The date from which I propose to begin my history is the 140th Olympiad, and the events are the following: in Greece the so-called Social War, the first waged against the Aetolians by the Achaeans in league with and under the leadership of Philip V of Macedonia, the son of Demetrius II and father of Perseus; in Asia the war for Coele Syria between Antiochus and Ptolemy IV Philopator; in Italy, Libya, and the adjacent regions, the war between Rome and Carthage, usually known as the Hannibalic War [or the Second Punic War].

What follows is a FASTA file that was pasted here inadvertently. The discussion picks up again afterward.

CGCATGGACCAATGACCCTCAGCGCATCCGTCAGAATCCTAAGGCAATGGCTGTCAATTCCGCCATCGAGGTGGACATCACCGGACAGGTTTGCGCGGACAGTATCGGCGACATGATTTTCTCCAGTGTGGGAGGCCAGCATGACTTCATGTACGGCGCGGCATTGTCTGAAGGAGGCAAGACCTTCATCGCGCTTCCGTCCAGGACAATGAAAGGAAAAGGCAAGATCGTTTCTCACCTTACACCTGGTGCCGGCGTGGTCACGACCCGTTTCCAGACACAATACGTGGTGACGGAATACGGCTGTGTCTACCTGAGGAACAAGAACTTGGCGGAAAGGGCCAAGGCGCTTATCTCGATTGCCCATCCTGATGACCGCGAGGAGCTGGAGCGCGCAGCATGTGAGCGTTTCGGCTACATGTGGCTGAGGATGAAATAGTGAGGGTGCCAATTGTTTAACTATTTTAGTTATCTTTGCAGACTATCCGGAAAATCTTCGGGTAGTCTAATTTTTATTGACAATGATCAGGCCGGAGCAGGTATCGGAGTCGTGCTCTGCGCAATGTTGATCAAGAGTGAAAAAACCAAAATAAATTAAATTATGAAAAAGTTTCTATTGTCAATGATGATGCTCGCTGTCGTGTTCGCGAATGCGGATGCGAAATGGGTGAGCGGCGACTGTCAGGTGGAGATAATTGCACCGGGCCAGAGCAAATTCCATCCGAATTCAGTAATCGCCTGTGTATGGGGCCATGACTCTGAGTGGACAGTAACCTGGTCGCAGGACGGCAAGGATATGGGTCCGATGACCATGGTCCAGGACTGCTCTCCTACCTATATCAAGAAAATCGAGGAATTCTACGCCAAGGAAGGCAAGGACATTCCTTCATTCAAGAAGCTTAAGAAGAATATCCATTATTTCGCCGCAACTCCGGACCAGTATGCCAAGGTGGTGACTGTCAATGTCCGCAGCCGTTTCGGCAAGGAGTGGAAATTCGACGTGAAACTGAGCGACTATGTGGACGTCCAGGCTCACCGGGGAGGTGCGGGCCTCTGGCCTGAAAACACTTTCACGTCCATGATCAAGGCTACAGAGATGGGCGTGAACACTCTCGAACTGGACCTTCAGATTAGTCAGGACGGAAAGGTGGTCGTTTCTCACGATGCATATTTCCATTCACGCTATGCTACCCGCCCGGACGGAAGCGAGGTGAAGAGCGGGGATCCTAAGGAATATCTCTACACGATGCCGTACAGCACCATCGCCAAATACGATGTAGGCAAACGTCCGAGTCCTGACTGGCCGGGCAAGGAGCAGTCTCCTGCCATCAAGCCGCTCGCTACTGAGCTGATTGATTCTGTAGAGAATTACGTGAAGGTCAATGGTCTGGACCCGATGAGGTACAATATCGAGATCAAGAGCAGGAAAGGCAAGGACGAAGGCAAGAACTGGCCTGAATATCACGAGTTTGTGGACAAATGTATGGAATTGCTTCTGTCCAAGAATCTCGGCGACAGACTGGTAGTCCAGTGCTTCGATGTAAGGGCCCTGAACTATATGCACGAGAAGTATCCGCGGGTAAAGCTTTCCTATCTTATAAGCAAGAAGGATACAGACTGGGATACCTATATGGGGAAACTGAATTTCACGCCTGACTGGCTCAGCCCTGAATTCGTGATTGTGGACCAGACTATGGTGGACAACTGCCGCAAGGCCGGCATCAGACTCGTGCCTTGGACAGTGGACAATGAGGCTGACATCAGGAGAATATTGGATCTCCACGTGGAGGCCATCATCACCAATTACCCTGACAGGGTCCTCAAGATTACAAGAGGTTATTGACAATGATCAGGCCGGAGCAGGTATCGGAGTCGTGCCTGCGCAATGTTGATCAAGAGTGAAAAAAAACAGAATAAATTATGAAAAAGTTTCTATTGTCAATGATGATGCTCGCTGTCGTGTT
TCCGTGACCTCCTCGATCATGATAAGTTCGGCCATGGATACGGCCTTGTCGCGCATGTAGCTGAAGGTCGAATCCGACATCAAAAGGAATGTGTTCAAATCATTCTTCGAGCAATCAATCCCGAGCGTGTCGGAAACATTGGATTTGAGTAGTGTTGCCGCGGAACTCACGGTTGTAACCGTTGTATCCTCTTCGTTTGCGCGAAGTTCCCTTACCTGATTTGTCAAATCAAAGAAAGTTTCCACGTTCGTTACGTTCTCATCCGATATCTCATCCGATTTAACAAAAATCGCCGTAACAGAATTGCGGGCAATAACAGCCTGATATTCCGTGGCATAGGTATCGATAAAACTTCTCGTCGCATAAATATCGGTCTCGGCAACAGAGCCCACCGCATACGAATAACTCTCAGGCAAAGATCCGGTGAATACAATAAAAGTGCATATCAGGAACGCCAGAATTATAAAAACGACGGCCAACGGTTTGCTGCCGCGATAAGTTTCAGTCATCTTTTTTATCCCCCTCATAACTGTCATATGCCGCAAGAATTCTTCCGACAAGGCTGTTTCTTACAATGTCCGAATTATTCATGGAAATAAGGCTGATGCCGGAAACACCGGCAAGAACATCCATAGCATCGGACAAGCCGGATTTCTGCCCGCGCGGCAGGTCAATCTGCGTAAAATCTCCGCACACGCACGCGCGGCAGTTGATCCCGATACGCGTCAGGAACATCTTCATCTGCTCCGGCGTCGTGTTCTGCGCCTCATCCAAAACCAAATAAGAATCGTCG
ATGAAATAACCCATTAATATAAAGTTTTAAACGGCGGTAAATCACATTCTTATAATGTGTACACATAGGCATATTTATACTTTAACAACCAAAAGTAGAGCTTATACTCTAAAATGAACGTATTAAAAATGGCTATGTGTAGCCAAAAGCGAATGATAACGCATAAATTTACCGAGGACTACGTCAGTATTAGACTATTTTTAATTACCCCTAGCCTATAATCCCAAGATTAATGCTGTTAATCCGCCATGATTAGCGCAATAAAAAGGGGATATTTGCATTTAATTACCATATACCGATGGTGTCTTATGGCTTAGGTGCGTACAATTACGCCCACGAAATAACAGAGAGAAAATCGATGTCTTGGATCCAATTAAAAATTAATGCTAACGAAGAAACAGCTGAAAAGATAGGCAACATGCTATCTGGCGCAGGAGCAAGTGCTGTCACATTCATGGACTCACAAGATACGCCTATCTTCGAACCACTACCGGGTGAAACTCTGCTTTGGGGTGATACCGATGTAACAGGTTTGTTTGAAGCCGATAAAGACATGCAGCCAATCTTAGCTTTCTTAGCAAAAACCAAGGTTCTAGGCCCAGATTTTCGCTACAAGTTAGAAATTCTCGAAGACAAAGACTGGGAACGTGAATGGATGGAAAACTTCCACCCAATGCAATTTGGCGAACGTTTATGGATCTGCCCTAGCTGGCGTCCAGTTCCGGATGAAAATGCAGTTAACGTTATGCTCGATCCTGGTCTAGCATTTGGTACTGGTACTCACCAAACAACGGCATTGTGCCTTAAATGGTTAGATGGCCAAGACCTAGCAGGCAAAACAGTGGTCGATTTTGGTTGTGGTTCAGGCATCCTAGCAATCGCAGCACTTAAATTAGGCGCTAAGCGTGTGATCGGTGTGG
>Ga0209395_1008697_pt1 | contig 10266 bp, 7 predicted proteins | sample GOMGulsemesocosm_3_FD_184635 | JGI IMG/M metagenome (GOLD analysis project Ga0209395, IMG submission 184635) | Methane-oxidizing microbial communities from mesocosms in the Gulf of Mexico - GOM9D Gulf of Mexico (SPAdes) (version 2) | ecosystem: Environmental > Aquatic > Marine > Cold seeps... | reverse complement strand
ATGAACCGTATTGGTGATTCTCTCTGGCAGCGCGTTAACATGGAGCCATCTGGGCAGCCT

These events immediately succeed those related at the end of the work of Aratus of Sicyon. Previously the doings of the world had been, so to say, dispersed, as they were held together by no unity of initiative, results, or locality; but ever since this date history has been an organic whole, and the affairs of Italy and Libya have been interlinked with those of Greece and Asia, all leading up to one end. And this is my reason for beginning their systematic history from that date. For it was owing to their defeat of the Carthaginians in the Hannibalic War that the Romans, feeling that the chief and most essential step in their scheme of universal aggression had now been taken, were first emboldened to reach out their hands to grasp the rest and to cross with an army to Greece and the continent of Asia.